Or at least for feminism. The other day a bunch of my students were singing “Let It Go.” “Why is everyone so into Frozen?” I asked (I haven’t seen it).
“Because Ms. A,” Ayla said. “It’s about a girl who doesn’t have to get rescued by a guy!” I guess there is some controversy over whether or not Frozen is actually feminist, but the fact that Ayla perceived the lack of a damsel in distress as a great thing about the movie made me so happy. I’ve definitely been in college classes where grown men and women didn’t understand why a need even exists for movies about women with agency.
Another thing: I’ve been running a Journalism club this semester, and my students have been working on a newsletter with coverage of school shows and after-school activities. One seventh-grader wrote an opinion piece on why uniforms should be abolished. When I came across my boss today, who had been looking over the newsletter, she asked me if we could get anyone to write an opposing piece on why uniforms are good. I was doubtful; I had talked to students in my club about this, but none of them were in support of uniforms and I didn’t want to force them to write in defense of something they didn’t agree with just to appease my superiors. The point of Journalism club is to highlight the importance of students’ opinions, after all, not just adults’ opinions.
I had to check off attendance for a sixth-grade class, so I settled in at the lunch table with the attendance list on my right and the newsletter on my left. As I looked it over and thought about what I could do for the pro-uniform piece, a bunch of my students flung their backpacks down next to me and started giggling and jumping around and doing sixth-grade things. Usually I would have told them to sit down and chill out, but they had spent the day on state tests and I figured they needed to let loose during after-school.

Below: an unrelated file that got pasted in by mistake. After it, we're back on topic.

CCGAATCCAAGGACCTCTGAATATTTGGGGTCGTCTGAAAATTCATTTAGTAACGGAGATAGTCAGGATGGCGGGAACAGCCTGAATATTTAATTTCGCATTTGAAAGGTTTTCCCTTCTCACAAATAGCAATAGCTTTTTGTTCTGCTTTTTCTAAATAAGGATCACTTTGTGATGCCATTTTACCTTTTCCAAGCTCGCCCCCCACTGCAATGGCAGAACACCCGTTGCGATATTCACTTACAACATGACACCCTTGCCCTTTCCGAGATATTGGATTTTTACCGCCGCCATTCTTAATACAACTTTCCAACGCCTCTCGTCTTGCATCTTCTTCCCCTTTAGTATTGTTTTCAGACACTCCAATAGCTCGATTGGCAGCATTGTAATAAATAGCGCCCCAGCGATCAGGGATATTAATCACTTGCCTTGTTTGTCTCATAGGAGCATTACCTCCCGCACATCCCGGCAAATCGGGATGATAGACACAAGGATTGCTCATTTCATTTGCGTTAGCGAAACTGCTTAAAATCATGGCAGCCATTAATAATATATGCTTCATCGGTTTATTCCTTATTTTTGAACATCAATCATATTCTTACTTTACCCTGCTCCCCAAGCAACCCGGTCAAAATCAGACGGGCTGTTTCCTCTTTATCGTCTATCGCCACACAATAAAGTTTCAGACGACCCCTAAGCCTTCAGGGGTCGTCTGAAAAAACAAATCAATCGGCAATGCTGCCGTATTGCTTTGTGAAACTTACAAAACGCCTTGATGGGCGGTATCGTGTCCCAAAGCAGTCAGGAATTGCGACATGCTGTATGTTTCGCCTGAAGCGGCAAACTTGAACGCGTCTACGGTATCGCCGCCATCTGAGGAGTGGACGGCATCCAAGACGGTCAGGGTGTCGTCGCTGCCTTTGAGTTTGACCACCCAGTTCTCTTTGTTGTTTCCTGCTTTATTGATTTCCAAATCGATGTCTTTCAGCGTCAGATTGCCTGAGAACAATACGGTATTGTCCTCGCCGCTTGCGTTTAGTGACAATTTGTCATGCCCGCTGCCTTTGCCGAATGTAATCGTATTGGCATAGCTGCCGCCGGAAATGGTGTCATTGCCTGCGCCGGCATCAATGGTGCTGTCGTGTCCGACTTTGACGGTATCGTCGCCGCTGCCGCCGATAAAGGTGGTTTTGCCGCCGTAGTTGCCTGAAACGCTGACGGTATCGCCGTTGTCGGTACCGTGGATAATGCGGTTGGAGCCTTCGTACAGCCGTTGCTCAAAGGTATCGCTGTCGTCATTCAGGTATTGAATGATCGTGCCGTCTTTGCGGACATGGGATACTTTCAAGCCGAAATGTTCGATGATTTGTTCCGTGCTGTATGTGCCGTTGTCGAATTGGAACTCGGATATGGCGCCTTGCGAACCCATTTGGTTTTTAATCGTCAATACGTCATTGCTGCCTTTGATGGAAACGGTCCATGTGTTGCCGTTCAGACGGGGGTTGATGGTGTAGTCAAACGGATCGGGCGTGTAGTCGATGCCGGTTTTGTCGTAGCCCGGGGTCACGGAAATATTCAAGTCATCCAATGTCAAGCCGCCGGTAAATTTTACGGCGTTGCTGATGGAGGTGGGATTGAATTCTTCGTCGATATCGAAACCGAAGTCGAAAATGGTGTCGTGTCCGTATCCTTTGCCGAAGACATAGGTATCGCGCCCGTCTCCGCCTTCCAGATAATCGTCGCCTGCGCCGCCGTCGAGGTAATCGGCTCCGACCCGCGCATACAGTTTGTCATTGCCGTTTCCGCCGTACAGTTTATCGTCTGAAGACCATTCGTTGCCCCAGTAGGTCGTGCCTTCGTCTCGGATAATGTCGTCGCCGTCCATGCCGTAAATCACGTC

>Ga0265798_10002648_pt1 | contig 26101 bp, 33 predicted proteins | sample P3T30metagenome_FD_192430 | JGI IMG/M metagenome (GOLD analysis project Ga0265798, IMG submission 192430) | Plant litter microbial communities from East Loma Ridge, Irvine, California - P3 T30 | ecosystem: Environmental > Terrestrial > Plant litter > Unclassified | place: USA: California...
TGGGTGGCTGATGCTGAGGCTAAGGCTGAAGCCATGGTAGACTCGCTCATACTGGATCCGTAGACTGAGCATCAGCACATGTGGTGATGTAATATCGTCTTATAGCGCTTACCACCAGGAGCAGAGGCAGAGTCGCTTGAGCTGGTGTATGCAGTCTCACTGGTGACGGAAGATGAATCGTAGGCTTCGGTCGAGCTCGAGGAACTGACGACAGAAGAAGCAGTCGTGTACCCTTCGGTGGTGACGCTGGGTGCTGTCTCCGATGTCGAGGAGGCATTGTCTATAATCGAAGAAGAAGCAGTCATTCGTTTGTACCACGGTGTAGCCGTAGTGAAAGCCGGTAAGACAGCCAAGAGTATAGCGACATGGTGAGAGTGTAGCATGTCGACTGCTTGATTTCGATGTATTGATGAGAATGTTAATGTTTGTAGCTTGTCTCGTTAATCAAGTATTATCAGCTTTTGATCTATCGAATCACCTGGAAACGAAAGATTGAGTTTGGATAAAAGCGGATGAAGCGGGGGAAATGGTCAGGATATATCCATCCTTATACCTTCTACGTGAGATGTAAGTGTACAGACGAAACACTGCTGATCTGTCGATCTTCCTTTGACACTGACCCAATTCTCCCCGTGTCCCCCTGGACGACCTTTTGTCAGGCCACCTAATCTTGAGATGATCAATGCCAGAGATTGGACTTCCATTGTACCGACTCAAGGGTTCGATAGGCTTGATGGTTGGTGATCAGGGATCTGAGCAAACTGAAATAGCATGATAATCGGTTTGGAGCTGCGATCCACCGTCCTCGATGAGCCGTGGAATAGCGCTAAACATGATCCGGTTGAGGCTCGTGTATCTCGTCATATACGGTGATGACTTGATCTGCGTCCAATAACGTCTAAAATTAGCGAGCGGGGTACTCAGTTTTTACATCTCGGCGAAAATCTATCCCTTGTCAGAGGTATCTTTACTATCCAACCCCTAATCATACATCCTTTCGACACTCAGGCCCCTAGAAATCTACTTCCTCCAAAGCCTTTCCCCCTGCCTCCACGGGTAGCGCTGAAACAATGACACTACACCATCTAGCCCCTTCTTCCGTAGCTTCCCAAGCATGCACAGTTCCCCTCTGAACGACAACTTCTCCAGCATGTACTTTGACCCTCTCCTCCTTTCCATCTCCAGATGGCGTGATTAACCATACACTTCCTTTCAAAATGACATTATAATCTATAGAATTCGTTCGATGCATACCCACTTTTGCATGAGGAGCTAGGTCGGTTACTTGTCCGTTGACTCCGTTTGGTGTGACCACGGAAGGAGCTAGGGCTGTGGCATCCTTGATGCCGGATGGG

“Ms. A, what you are looking at?” Ayla asked.
I handed her the newsletter and explained the dilemma. “Who do you think would want to write about the other side of this issue?” I asked.
“Oh!” Ayla started rummaging through her backpack. “I can do it. I mean, I wish we didn’t have uniforms, but I can see why we do.”
Other girls started to chime in. “They make school safer!” Leah exclaimed.
“We can express ourselves other ways,” Anna said as she braided another student’s hair.
Before I knew it, the girls were brainstorming the merits of uniforms while Ayla feverishly transcribed their opinions. By the end of the half-hour lunch period, they had come up with a three-paragraph essay, fit for publication, in defense of uniforms. I was dumbstruck; I had thought that they would be physically hyper and mentally fried after a day of ELA tests, but the entire class was eager to create a sound argument—topic sentences, supporting facts and all—for absolutely no grade, extra credit or test score. At least once a day, when they do something particularly sweet or awesome, I both wish they would stay exactly the same age forever, and wish I could flash-forward ten years and see what kind of amazing things they are achieving.